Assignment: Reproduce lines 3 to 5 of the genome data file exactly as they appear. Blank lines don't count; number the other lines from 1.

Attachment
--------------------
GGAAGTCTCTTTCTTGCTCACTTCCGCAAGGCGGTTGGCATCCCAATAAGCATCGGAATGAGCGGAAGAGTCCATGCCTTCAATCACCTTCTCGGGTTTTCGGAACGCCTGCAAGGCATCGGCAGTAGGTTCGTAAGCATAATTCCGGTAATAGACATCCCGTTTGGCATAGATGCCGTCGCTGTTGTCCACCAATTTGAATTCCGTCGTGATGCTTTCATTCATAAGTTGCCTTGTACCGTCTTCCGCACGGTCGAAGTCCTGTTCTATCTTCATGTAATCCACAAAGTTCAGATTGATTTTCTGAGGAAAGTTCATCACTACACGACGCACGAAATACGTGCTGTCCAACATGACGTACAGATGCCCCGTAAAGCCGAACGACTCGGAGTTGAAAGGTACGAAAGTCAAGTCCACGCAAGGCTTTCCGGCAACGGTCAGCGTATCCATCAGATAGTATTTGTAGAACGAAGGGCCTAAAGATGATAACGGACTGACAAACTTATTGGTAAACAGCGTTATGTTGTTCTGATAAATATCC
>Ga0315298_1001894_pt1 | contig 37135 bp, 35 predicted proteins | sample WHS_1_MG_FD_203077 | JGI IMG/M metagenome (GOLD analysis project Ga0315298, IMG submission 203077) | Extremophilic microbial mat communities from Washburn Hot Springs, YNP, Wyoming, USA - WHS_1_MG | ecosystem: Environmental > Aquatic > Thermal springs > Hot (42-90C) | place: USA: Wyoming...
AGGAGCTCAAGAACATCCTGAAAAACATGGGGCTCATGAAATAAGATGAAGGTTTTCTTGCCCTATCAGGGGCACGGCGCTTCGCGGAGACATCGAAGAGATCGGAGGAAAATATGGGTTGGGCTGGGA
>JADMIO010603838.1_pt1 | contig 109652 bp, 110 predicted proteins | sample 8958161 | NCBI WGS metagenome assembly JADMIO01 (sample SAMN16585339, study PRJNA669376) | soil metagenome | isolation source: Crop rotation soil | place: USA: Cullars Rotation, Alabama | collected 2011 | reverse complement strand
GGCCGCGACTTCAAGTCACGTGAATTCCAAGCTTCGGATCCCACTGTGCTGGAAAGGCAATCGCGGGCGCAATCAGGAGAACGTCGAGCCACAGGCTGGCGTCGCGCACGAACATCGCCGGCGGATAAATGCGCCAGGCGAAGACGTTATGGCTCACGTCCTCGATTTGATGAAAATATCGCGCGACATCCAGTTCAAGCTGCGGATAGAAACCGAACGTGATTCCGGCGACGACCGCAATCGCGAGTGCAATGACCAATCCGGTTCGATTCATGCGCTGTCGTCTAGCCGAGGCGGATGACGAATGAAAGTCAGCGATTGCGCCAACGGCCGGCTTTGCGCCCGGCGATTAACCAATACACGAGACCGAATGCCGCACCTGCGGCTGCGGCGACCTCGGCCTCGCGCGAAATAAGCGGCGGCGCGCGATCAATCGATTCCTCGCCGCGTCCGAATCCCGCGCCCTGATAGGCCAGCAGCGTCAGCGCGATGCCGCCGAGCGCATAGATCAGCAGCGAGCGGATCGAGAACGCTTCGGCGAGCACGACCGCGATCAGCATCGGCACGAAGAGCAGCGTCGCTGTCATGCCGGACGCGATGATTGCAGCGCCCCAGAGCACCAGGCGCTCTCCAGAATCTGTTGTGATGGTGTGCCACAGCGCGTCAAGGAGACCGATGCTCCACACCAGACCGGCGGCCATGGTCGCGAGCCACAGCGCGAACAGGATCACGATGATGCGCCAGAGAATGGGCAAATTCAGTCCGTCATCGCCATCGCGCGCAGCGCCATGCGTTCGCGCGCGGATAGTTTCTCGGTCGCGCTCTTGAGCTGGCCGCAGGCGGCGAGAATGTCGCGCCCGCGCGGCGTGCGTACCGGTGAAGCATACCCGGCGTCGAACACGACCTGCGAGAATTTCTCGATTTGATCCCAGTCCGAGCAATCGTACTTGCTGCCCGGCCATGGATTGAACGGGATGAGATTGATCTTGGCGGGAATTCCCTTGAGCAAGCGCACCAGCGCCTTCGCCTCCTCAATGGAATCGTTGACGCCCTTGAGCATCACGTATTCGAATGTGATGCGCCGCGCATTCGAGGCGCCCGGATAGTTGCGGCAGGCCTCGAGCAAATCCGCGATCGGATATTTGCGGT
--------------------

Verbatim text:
AGGAGCTCAAGAACATCCTGAAAAACATGGGGCTCATGAAATAAGATGAAGGTTTTCTTGCCCTATCAGGGGCACGGCGCTTCGCGGAGACATCGAAGAGATCGGAGGAAAATATGGGTTGGGCTGGGA
>JADMIO010603838.1_pt1 | contig 109652 bp, 110 predicted proteins | sample 8958161 | NCBI WGS metagenome assembly JADMIO01 (sample SAMN16585339, study PRJNA669376) | soil metagenome | isolation source: Crop rotation soil | place: USA: Cullars Rotation, Alabama | collected 2011 | reverse complement strand
GGCCGCGACTTCAAGTCACGTGAATTCCAAGCTTCGGATCCCACTGTGCTGGAAAGGCAATCGCGGGCGCAATCAGGAGAACGTCGAGCCACAGGCTGGCGTCGCGCACGAACATCGCCGGCGGATAAATGCGCCAGGCGAAGACGTTATGGCTCACGTCCTCGATTTGATGAAAATATCGCGCGACATCCAGTTCAAGCTGCGGATAGAAACCGAACGTGATTCCGGCGACGACCGCAATCGCGAGTGCAATGACCAATCCGGTTCGATTCATGCGCTGTCGTCTAGCCGAGGCGGATGACGAATGAAAGTCAGCGATTGCGCCAACGGCCGGCTTTGCGCCCGGCGATTAACCAATACACGAGACCGAATGCCGCACCTGCGGCTGCGGCGACCTCGGCCTCGCGCGAAATAAGCGGCGGCGCGCGATCAATCGATTCCTCGCCGCGTCCGAATCCCGCGCCCTGATAGGCCAGCAGCGTCAGCGCGATGCCGCCGAGCGCATAGATCAGCAGCGAGCGGATCGAGAACGCTTCGGCGAGCACGACCGCGATCAGCATCGGCACGAAGAGCAGCGTCGCTGTCATGCCGGACGCGATGATTGCAGCGCCCCAGAGCACCAGGCGCTCTCCAGAATCTGTTGTGATGGTGTGCCACAGCGCGTCAAGGAGACCGATGCTCCACACCAGACCGGCGGCCATGGTCGCGAGCCACAGCGCGAACAGGATCACGATGATGCGCCAGAGAATGGGCAAATTCAGTCCGTCATCGCCATCGCGCGCAGCGCCATGCGTTCGCGCGCGGATAGTTTCTCGGTCGCGCTCTTGAGCTGGCCGCAGGCGGCGAGAATGTCGCGCCCGCGCGGCGTGCGTACCGGTGAAGCATACCCGGCGTCGAACACGACCTGCGAGAATTTCTCGATTTGATCCCAGTCCGAGCAATCGTACTTGCTGCCCGGCCATGGATTGAACGGGATGAGATTGATCTTGGCGGGAATTCCCTTGAGCAAGCGCACCAGCGCCTTCGCCTCCTCAATGGAATCGTTGACGCCCTTGAGCATCACGTATTCGAATGTGATGCGCCGCGCATTCGAGGCGCCCGGATAGTTGCGGCAGGCCTCGAGCAAATCCGCGATCGGATATTTGCGGT